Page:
For the past several years, opponents of genetically engineered products have misinformed and misled the general public with scare tactics and, sadly, an anti-science message.
Connecticut has been a hot spot for this rhetoric, and unfortunately in 2013 our lawmakers chose to listen to fear rather than facts and passed unnecessary legislation regarding GMO labeling.
Thankfully in the process, lawmakers found some reason and chose to add a trigger clause (requiring other states to enact similar legislation before ours can go into effect), so that Connecticut hasn’t been forced go it alone in this assault on science. Other surrounding states like New York and Massachusetts have refused to pass similar laws, and residents in other states like Washington and Colorado have smartly voted against similar measures.
The anti-GMO activists have said that they plan to continue to chip away at the trigger legislation here. I have little doubt that will be the case, which is why it makes sense for the federal government to pass legislation that keeps any labeling at the federal level. Labeling of GMOs is nothing more than an attempt to put a scarlet letter on these products. It is, in any event, unnecessary since the “organic” label already means, by definition, the products are GMO-free.
By instituting a voluntary federal standard, perhaps we can put the fear mongering to rest and have a real discussion about why genetic engineering is not only safe, but critical to our future.
The fact of the matter is that science is on the side of GMOs. Multiple, peer-reviewed studies have consistently shown that GMOs are not only safe, but critical to our society and the ability for our farmers to feed the world’s growing population. We must not fall prey to the false equivalency perpetrated by GMO opponents – that there are an even number of scientific studies of equal validity and reliability on each side of the GMO issue. Not true. The overwhelming body of scientific literature is on the side of GMO safety and indeed, necessity.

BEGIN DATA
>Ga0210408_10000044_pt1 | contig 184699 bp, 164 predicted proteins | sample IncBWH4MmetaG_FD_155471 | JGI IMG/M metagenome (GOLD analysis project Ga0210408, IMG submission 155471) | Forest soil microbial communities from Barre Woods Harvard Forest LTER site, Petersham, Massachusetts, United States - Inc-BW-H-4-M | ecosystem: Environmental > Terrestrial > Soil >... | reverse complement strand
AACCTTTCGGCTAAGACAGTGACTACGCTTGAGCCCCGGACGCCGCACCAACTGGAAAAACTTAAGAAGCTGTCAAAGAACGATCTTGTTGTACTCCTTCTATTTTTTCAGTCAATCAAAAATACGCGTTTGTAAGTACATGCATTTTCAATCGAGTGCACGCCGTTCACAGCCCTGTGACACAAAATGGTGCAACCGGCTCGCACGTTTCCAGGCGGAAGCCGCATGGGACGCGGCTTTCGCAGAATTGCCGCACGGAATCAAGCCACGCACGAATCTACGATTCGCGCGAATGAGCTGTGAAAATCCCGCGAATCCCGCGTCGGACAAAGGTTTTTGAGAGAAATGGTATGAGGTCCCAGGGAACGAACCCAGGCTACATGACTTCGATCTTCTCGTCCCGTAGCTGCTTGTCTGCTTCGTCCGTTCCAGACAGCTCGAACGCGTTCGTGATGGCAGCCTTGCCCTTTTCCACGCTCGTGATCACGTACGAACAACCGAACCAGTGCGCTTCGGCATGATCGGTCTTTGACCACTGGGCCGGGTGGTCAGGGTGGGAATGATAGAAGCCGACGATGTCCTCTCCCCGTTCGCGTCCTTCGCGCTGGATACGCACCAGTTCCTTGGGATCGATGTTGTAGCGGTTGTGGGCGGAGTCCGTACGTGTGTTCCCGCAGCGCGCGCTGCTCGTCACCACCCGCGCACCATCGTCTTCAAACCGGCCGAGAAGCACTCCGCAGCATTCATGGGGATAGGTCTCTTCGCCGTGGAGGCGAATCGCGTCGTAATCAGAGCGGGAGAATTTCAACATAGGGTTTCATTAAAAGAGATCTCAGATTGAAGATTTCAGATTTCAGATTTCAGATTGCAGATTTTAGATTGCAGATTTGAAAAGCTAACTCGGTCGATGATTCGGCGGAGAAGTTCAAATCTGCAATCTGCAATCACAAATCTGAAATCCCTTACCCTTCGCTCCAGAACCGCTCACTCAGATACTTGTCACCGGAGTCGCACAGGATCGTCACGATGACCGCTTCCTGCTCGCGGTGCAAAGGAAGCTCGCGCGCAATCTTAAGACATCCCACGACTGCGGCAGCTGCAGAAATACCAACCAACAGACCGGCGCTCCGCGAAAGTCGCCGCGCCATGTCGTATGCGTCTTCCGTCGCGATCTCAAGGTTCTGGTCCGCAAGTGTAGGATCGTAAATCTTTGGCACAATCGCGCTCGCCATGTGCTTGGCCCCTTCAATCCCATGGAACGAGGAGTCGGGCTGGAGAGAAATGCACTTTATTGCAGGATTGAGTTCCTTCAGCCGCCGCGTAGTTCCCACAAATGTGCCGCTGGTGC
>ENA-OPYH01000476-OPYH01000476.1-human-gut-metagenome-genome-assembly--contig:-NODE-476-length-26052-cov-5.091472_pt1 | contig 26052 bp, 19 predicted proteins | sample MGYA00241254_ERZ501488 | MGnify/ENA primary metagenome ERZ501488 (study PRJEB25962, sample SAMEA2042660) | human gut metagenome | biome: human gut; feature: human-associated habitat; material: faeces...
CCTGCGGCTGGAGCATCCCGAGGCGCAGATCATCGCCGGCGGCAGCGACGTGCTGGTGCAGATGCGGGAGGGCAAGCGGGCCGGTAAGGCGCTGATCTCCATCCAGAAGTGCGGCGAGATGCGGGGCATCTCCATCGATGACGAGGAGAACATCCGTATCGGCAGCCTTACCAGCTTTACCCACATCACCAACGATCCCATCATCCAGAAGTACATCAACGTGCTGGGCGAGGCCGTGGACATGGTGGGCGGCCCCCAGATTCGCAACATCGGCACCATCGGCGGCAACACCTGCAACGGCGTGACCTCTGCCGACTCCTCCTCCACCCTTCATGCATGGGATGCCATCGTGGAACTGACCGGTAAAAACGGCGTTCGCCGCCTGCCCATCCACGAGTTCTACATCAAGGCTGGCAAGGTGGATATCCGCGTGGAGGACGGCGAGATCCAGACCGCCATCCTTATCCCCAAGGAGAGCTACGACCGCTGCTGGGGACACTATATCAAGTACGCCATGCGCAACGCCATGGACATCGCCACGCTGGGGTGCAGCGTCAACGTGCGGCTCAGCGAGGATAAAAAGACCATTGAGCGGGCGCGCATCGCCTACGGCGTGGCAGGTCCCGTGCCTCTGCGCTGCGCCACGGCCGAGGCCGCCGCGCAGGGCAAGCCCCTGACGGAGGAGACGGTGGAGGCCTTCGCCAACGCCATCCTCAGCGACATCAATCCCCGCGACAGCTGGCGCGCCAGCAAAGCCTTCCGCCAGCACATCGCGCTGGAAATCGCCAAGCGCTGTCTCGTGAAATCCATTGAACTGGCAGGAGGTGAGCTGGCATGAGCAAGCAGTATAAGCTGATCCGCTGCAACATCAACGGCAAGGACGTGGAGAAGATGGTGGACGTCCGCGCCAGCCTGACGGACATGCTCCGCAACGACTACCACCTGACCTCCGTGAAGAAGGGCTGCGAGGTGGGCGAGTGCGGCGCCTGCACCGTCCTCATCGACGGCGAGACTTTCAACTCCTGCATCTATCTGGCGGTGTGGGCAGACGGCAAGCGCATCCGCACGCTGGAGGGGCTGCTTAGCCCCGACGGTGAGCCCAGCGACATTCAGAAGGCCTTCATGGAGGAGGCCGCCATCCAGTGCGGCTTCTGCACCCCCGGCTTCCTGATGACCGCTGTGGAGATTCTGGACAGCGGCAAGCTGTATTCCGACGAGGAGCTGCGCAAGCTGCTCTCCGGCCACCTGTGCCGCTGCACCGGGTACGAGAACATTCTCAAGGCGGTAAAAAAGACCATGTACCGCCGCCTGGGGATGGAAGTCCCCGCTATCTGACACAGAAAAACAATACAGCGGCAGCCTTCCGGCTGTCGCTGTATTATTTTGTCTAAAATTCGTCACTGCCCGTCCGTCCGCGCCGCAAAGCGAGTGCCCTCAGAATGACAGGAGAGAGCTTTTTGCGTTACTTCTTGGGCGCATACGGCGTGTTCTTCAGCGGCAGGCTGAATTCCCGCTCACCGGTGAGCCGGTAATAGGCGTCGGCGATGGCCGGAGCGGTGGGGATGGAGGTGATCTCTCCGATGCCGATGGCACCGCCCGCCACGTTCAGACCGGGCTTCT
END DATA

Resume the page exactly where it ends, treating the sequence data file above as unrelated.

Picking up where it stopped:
It used to be that we as a nation had to look to the developing world to see the devastating effects of drought and climate change and in turn, the sustainability of the food supply. Those days are over. We need to look no further than our own shores to see that innovation must be used in order to keep certain aspects of our agricultural industry from literally dying on the vine.
The drought in California has had a major impact on the agriculture industry there. Some crops are at major risk— as are the livelihoods of the farmers and the agricultural industry as a whole. Almond trees, vineyards, fields of vegetables simply don’t have enough water to produce their yields. Genetic engineering helps to solve that problem by developing crops that are drought resistant and need less water on a daily basis.
That science can solve for these problems is not scary— it’s something that should make us feel, authentically, safer. Through true innovation, we have learned how to harness a process that has been a part of the farming process since the beginning of time, making plant cross breeding safe and faster through genetic engineering.
What is scary is that misinformation threatens to undo this progress.
We can’t continue to defeat the science that will serve to feed our growing population.
Paul Pescatello is the chair of Connecticut Bioscience Growth Council.